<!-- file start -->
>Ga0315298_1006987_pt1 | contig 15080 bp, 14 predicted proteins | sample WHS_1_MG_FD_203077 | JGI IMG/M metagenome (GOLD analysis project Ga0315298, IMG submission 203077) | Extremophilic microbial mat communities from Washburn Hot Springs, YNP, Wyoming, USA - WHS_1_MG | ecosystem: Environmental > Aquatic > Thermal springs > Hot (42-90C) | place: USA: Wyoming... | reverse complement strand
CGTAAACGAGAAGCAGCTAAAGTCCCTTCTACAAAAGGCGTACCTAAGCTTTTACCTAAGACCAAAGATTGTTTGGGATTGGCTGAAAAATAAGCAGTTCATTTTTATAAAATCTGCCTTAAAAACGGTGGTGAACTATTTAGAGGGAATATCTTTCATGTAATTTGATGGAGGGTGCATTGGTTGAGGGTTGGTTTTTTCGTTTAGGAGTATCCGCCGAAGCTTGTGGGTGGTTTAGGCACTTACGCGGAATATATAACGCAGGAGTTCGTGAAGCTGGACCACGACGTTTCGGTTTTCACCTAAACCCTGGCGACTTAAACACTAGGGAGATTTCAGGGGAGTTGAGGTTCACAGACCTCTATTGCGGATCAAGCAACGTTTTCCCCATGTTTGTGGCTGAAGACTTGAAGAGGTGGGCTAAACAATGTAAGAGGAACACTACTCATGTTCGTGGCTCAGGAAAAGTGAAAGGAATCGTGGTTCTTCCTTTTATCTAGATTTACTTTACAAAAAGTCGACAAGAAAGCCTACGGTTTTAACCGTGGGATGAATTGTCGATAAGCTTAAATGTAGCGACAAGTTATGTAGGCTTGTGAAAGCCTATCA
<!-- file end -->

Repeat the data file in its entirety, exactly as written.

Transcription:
>Ga0315298_1006987_pt1 | contig 15080 bp, 14 predicted proteins | sample WHS_1_MG_FD_203077 | JGI IMG/M metagenome (GOLD analysis project Ga0315298, IMG submission 203077) | Extremophilic microbial mat communities from Washburn Hot Springs, YNP, Wyoming, USA - WHS_1_MG | ecosystem: Environmental > Aquatic > Thermal springs > Hot (42-90C) | place: USA: Wyoming... | reverse complement strand
CGTAAACGAGAAGCAGCTAAAGTCCCTTCTACAAAAGGCGTACCTAAGCTTTTACCTAAGACCAAAGATTGTTTGGGATTGGCTGAAAAATAAGCAGTTCATTTTTATAAAATCTGCCTTAAAAACGGTGGTGAACTATTTAGAGGGAATATCTTTCATGTAATTTGATGGAGGGTGCATTGGTTGAGGGTTGGTTTTTTCGTTTAGGAGTATCCGCCGAAGCTTGTGGGTGGTTTAGGCACTTACGCGGAATATATAACGCAGGAGTTCGTGAAGCTGGACCACGACGTTTCGGTTTTCACCTAAACCCTGGCGACTTAAACACTAGGGAGATTTCAGGGGAGTTGAGGTTCACAGACCTCTATTGCGGATCAAGCAACGTTTTCCCCATGTTTGTGGCTGAAGACTTGAAGAGGTGGGCTAAACAATGTAAGAGGAACACTACTCATGTTCGTGGCTCAGGAAAAGTGAAAGGAATCGTGGTTCTTCCTTTTATCTAGATTTACTTTACAAAAAGTCGACAAGAAAGCCTACGGTTTTAACCGTGGGATGAATTGTCGATAAGCTTAAATGTAGCGACAAGTTATGTAGGCTTGTGAAAGCCTATCA